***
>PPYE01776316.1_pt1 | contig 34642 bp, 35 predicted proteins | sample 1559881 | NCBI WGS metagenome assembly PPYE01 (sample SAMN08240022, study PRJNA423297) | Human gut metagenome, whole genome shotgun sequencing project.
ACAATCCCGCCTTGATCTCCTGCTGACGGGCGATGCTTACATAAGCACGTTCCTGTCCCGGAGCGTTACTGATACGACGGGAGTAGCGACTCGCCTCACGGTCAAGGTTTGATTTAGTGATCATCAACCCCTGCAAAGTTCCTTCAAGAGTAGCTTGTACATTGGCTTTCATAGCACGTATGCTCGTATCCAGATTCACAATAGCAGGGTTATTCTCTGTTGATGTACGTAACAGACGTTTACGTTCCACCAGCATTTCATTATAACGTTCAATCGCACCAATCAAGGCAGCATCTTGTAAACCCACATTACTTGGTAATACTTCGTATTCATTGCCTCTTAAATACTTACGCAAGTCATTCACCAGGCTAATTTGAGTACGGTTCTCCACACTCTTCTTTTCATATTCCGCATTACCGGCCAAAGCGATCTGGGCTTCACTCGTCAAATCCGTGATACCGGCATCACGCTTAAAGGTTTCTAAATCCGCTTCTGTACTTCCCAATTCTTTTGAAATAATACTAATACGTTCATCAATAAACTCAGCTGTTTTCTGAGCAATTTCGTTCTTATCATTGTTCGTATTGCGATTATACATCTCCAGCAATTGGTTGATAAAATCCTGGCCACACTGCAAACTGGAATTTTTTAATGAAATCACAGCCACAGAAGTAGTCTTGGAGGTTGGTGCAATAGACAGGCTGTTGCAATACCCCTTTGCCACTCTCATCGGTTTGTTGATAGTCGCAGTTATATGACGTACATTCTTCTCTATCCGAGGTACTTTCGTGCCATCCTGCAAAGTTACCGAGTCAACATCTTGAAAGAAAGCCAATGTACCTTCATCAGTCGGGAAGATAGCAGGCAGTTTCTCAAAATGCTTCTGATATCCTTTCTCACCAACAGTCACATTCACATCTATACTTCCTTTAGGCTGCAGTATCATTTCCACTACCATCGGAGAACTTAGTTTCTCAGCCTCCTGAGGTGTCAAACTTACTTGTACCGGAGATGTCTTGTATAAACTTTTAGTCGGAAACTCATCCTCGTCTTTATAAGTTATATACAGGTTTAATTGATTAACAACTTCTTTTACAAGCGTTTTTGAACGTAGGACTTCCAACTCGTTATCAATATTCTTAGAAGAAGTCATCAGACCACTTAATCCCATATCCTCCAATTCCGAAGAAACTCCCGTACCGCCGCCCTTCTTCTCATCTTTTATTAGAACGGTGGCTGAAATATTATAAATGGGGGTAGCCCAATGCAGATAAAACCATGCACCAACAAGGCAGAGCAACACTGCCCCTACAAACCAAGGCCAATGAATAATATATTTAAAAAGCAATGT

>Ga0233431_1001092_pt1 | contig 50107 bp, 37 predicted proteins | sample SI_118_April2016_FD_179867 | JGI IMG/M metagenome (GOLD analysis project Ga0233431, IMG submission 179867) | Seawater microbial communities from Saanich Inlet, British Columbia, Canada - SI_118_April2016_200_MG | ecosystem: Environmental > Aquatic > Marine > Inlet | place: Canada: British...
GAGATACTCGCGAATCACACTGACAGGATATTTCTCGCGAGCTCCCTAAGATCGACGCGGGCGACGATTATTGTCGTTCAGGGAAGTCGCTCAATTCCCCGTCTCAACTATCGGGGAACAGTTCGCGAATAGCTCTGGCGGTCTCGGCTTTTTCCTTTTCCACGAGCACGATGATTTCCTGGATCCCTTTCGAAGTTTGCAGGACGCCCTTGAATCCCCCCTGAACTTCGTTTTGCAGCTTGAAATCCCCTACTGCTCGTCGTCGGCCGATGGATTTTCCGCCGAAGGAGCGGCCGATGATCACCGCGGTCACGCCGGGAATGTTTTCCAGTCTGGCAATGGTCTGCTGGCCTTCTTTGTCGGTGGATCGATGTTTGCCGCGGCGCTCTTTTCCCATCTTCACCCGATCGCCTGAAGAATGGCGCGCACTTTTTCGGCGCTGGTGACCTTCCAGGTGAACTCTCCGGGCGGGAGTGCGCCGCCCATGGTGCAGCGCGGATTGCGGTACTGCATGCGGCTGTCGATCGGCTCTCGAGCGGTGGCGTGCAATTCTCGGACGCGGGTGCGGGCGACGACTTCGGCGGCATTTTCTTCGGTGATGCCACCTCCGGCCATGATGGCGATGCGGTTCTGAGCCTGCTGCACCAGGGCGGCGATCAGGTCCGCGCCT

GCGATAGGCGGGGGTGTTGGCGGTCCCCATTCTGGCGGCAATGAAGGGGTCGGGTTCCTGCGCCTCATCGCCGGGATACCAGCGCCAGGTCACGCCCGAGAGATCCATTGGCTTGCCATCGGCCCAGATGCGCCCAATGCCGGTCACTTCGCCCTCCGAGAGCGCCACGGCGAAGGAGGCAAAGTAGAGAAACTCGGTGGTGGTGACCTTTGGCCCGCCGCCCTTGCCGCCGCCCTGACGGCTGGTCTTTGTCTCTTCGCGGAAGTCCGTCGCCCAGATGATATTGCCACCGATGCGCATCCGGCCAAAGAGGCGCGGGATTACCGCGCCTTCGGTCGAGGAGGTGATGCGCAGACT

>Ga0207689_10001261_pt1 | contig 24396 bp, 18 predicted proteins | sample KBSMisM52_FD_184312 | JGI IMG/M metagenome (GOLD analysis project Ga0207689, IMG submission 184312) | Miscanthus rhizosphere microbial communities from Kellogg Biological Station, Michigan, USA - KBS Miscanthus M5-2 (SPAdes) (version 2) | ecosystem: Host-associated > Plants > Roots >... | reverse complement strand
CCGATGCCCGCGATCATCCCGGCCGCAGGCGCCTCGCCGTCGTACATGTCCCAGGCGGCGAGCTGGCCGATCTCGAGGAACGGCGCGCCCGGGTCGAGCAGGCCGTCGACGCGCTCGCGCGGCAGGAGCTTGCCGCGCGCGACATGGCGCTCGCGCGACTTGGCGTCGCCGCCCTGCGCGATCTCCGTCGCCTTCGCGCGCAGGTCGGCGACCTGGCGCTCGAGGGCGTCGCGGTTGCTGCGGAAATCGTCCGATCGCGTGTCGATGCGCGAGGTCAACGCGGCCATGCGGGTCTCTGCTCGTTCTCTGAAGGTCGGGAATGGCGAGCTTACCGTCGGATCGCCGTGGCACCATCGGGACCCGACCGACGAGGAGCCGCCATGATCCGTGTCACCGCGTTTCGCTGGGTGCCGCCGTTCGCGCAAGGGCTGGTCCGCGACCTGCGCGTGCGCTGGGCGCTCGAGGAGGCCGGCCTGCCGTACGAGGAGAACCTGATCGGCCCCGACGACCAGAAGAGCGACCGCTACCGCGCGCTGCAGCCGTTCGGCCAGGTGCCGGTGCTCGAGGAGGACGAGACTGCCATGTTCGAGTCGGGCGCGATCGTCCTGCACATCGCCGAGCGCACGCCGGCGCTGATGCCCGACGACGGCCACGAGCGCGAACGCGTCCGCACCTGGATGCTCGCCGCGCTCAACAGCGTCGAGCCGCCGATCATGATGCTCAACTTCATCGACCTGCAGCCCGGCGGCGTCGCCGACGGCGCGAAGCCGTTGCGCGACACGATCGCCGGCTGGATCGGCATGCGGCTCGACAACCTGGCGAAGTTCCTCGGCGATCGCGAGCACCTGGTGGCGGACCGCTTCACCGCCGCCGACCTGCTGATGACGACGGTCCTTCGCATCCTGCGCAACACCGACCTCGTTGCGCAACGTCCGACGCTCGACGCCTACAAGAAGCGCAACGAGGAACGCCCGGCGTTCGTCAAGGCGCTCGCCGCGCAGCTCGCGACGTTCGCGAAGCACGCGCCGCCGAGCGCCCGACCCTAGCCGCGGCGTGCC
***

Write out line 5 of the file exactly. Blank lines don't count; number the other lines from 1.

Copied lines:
GCGATAGGCGGGGGTGTTGGCGGTCCCCATTCTGGCGGCAATGAAGGGGTCGGGTTCCTGCGCCTCATCGCCGGGATACCAGCGCCAGGTCACGCCCGAGAGATCCATTGGCTTGCCATCGGCCCAGATGCGCCCAATGCCGGTCACTTCGCCCTCCGAGAGCGCCACGGCGAAGGAGGCAAAGTAGAGAAACTCGGTGGTGGTGACCTTTGGCCCGCCGCCCTTGCCGCCGCCCTGACGGCTGGTCTTTGTCTCTTCGCGGAAGTCCGTCGCCCAGATGATATTGCCACCGATGCGCATCCGGCCAAAGAGGCGCGGGATTACCGCGCCTTCGGTCGAGGAGGTGATGCGCAGACT